Neri Oxman and colleagues Dominik Kolb, James Weaver and Christoph Bader at the Massachusetts Institute of Technology’s (MIT) Mediated Matter group have published a patent for multimaterial 3D printing.
Published December 28th 2017, the patent discusses a way of translating 3D scanned point-cloud data into an operational command for 3D printers.
The patent was granted ahead of a potential sea-change in the 3D printing industry, in which machines are gradually moving toward the possibility of mixing more than one material in a single 3D print.
So far, Stratasys PolyJet 3D printers, the 3D Systems ProJet series and Nano Dimension’s DragonFly 2020 are among the few providers that boast multimaterial abilities, and expansion of material portfolios for 3D printers such as HP’s Multi Jet Fusion and Rize Inc.’s Rize One promises to continue growing this market in the near future.
With more than one material involved it becomes clearer now, more than ever, that 3D printers need something more than the average .stl file – it is not only layers to be communicated in the Gcode, but also what material is needed where.
Oxman, Kolb, Weaver and Bader address this challenge taking a pixel by pixel approach.
The bearable lightness of point-clouds
Oxman et al’s method starts with point-cloud data, typically created using a 3D scanner that can be enmeshed later to make a digital, 3D model.
The main benefit of starting with a point cloud, is that the data is relatively “light” allowing large objects and areas to be visualized with minimal processing power. The technique is commonly used in land-surveillance technology, e.g. in ScanLAB Project’s digital render of Italy, and to make an interactive exploration of museums.
Sort and slice
In the first step, the unorganized point cloud is converted into a spatial data structure that relates to the object in question.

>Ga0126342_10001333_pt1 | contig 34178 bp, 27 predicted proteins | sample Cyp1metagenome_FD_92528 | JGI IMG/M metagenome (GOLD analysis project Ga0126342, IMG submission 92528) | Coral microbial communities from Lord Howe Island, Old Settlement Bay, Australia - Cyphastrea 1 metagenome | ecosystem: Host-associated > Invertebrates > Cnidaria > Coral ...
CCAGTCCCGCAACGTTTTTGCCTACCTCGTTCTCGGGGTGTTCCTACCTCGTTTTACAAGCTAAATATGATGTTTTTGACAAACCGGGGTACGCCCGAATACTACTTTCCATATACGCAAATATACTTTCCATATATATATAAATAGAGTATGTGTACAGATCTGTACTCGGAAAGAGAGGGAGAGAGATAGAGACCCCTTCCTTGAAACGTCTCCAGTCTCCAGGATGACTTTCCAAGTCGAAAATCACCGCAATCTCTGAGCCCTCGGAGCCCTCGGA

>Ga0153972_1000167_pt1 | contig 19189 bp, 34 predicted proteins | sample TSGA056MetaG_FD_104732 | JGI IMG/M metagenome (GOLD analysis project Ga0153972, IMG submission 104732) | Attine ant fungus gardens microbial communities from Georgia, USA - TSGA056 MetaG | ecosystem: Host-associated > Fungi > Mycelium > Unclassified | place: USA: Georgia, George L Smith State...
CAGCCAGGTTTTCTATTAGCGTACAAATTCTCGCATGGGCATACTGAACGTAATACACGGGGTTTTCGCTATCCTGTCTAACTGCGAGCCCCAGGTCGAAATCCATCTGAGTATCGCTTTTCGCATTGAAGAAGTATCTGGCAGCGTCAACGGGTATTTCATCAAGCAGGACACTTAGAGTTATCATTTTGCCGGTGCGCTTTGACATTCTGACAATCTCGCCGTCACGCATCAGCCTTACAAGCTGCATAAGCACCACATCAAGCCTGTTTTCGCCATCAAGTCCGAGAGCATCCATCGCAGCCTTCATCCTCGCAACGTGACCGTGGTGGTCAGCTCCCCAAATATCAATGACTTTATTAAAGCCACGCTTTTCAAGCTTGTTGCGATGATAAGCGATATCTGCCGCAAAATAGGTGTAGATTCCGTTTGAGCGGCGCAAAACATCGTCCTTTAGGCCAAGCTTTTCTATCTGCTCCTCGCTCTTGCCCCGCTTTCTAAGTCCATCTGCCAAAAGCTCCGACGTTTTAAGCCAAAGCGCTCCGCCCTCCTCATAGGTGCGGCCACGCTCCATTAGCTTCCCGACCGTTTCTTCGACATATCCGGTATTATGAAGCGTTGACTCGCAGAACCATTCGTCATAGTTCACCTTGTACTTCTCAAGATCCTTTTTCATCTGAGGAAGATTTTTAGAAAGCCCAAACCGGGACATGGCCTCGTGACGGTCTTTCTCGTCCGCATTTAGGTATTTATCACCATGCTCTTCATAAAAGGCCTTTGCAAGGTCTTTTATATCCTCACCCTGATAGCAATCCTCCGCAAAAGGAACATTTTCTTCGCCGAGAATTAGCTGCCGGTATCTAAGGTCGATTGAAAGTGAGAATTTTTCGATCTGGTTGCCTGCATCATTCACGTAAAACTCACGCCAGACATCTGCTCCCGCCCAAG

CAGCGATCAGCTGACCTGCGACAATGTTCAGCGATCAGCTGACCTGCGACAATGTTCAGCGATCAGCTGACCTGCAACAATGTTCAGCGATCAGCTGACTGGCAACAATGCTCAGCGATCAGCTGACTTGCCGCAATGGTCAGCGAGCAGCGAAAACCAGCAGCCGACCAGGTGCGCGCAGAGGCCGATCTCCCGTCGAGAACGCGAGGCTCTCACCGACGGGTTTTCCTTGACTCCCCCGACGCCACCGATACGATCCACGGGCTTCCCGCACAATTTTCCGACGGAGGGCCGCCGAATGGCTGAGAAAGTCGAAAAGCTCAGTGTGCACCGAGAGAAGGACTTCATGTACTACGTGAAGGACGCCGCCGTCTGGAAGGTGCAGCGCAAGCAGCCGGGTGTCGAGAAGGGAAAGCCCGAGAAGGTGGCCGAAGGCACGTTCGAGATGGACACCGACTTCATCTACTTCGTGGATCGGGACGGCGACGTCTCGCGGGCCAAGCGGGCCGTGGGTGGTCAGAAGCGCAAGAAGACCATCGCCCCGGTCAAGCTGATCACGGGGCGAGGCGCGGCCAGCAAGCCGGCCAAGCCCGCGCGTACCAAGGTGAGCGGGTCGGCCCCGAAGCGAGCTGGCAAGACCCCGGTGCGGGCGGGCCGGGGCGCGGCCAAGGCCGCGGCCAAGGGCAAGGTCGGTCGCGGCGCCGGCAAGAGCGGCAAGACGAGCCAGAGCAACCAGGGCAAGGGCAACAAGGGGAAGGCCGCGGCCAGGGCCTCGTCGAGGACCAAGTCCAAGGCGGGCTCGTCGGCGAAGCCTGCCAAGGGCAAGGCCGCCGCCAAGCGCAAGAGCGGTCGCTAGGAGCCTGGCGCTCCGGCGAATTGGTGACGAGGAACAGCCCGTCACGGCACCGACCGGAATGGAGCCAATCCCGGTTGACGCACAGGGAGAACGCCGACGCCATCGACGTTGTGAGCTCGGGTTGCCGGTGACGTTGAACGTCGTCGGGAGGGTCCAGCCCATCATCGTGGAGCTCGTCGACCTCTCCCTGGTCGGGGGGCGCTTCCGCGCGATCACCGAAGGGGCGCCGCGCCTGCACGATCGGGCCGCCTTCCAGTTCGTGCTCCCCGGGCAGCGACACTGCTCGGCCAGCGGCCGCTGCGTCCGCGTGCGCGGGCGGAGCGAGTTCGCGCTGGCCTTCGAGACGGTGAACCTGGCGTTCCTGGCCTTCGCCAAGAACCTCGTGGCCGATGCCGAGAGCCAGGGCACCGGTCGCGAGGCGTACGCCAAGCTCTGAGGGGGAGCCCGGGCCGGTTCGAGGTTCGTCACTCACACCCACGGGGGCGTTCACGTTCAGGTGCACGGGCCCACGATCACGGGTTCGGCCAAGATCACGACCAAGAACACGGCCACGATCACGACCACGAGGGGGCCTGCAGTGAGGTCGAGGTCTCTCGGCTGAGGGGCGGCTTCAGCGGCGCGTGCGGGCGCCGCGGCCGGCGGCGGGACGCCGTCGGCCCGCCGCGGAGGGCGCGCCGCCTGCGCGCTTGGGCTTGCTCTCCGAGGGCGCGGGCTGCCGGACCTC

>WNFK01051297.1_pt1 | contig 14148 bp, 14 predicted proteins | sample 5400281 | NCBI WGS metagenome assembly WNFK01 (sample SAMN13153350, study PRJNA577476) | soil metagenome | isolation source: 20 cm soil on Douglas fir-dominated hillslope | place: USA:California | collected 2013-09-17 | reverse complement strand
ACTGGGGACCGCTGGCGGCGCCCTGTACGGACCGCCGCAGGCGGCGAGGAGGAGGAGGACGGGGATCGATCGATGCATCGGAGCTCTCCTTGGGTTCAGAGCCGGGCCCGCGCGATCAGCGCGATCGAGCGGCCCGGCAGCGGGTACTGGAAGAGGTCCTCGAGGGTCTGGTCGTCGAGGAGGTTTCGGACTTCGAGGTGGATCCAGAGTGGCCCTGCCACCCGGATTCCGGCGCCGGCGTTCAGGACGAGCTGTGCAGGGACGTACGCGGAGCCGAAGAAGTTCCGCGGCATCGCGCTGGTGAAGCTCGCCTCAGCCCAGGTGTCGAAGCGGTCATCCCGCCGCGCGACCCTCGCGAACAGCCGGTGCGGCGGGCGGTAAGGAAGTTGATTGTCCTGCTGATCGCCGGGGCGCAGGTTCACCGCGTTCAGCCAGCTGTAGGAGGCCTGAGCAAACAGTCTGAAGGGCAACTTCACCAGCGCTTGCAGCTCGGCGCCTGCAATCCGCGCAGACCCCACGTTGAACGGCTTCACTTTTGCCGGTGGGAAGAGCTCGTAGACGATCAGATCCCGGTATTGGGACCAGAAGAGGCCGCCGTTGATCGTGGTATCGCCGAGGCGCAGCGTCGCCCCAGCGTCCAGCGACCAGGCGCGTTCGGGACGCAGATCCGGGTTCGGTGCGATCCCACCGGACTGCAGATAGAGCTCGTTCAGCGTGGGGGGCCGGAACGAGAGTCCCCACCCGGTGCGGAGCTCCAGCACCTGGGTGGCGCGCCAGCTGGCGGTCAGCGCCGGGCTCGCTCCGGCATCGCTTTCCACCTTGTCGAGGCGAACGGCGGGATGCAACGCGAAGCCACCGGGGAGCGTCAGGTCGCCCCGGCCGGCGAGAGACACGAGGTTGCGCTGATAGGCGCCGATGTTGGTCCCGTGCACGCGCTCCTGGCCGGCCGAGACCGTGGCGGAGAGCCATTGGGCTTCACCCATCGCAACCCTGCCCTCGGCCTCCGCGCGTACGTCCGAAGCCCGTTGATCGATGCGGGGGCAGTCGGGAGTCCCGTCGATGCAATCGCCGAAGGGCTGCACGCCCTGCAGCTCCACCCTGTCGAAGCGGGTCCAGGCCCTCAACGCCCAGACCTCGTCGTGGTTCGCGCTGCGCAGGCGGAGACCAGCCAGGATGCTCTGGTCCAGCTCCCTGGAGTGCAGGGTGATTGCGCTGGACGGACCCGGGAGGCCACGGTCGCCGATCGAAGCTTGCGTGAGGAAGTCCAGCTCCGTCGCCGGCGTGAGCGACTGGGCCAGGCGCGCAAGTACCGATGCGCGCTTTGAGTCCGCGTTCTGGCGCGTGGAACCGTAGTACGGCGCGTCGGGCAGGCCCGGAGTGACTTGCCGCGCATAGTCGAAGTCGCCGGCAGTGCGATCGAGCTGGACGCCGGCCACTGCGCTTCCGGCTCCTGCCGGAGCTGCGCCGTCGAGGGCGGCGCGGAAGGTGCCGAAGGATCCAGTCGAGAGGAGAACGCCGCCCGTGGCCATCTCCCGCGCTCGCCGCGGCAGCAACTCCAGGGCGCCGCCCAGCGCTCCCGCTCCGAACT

To give a 3D scanned bicycle wheel as an example – the spatial data measures the length of each spoke. Point cloud data, by contrast, doesn’t measure any part of the wheel. The points are essentially meaningless, unless they are somehow connected.
Spatial data for an object is then sliced into layers comprising the overall 3D structure, and each layer is computationally divided into pixels.
At this point in the process, you have a 3D object that has been reduced to pixels. Now, you need to determine how these pixels should be filled to create the designed object. Returning to the bike wheel example – which parts are metal and which parts are rubber? Furthermore, if one part is rubber, how dense or flexible does it need to be? And also, what color is it?
With this information, part (d) of the patented method can be calculated. Each respective layer is given a set of binary raster files (dot matrix structures) “that encode material deposition instructions.”
In the penultimate step, Gcode-like instructions are generated for the respective 3D printer based on binary raster files for the layers. Then voila! A multimaterial 3D object is made.
Pixels, not voxels
A similar concept using 3D pixels, i.e. voxels, has been considered before in research by MIT’s Computer Science and Artificial Intelligence Lab (CSAIL). Addressing this conventional approach, the Oxman et al. patent states that this “tends to be impractical due to the extremely massive dataset needed to describe a large multi-material object by a 3D voxel representation” in relation to a 3D printer’s resolution.
Applying the specifications of a Stratasys J750 3D Printer as an example the inventors state, “At this native resolution (which is in the approximate range of many multi-material 3D printers), the amount of data required for a 3D voxel representation of a large (e.g. more than 40 cm×30 cm×20 cm), multi-material object would typically be massive,”
“Indeed, the dataset would typically be so large that it would be impractical in most real-world scenarios, either due to insufficient memory or massive computational load resulting in very slow processing.”
U.S. Patent Application 20170368755, alternately titled Methods and Apparatus for 3D Printing of Point Cloud Data can be accessed online.
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Featured image shows each step of the point-cloud to pixels data file prep as detailed in the Oxman et al. patent. Image via FPO